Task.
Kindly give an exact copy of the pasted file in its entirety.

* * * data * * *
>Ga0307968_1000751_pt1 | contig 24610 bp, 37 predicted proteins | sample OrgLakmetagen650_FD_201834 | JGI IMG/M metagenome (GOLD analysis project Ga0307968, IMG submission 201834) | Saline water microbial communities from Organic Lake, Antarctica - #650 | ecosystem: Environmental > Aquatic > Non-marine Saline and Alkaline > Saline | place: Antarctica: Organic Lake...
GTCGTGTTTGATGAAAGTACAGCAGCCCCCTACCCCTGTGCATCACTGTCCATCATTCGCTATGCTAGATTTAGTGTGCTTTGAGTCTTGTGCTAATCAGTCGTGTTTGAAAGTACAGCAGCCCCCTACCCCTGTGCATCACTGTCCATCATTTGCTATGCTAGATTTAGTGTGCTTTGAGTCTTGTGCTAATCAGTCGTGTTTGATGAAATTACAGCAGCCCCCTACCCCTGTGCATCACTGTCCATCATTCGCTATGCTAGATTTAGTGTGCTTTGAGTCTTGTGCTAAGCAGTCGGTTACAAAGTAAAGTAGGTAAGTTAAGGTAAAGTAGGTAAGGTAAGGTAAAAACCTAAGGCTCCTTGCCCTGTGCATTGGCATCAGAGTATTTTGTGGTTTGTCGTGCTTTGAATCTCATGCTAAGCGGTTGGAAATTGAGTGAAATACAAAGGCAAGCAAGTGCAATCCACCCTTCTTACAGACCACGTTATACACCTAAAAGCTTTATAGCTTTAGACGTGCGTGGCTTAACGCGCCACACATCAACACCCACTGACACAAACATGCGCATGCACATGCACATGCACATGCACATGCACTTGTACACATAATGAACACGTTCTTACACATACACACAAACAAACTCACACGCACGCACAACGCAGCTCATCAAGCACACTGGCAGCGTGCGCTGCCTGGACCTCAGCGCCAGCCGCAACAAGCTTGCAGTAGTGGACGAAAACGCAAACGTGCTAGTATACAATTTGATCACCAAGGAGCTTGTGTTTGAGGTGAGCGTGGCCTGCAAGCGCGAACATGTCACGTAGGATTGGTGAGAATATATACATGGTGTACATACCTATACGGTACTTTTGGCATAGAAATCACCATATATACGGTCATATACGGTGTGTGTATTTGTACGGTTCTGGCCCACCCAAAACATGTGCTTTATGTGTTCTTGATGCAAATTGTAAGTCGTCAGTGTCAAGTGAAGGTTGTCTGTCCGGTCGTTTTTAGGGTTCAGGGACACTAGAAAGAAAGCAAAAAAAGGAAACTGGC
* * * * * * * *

>Ga0307968_1000751_pt1 | contig 24610 bp, 37 predicted proteins | sample OrgLakmetagen650_FD_201834 | JGI IMG/M metagenome (GOLD analysis project Ga0307968, IMG submission 201834) | Saline water microbial communities from Organic Lake, Antarctica - #650 | ecosystem: Environmental > Aquatic > Non-marine Saline and Alkaline > Saline | place: Antarctica: Organic Lake...
GTCGTGTTTGATGAAAGTACAGCAGCCCCCTACCCCTGTGCATCACTGTCCATCATTCGCTATGCTAGATTTAGTGTGCTTTGAGTCTTGTGCTAATCAGTCGTGTTTGAAAGTACAGCAGCCCCCTACCCCTGTGCATCACTGTCCATCATTTGCTATGCTAGATTTAGTGTGCTTTGAGTCTTGTGCTAATCAGTCGTGTTTGATGAAATTACAGCAGCCCCCTACCCCTGTGCATCACTGTCCATCATTCGCTATGCTAGATTTAGTGTGCTTTGAGTCTTGTGCTAAGCAGTCGGTTACAAAGTAAAGTAGGTAAGTTAAGGTAAAGTAGGTAAGGTAAGGTAAAAACCTAAGGCTCCTTGCCCTGTGCATTGGCATCAGAGTATTTTGTGGTTTGTCGTGCTTTGAATCTCATGCTAAGCGGTTGGAAATTGAGTGAAATACAAAGGCAAGCAAGTGCAATCCACCCTTCTTACAGACCACGTTATACACCTAAAAGCTTTATAGCTTTAGACGTGCGTGGCTTAACGCGCCACACATCAACACCCACTGACACAAACATGCGCATGCACATGCACATGCACATGCACATGCACTTGTACACATAATGAACACGTTCTTACACATACACACAAACAAACTCACACGCACGCACAACGCAGCTCATCAAGCACACTGGCAGCGTGCGCTGCCTGGACCTCAGCGCCAGCCGCAACAAGCTTGCAGTAGTGGACGAAAACGCAAACGTGCTAGTATACAATTTGATCACCAAGGAGCTTGTGTTTGAGGTGAGCGTGGCCTGCAAGCGCGAACATGTCACGTAGGATTGGTGAGAATATATACATGGTGTACATACCTATACGGTACTTTTGGCATAGAAATCACCATATATACGGTCATATACGGTGTGTGTATTTGTACGGTTCTGGCCCACCCAAAACATGTGCTTTATGTGTTCTTGATGCAAATTGTAAGTCGTCAGTGTCAAGTGAAGGTTGTCTGTCCGGTCGTTTTTAGGGTTCAGGGACACTAGAAAGAAAGCAAAAAAAGGAAACTGGC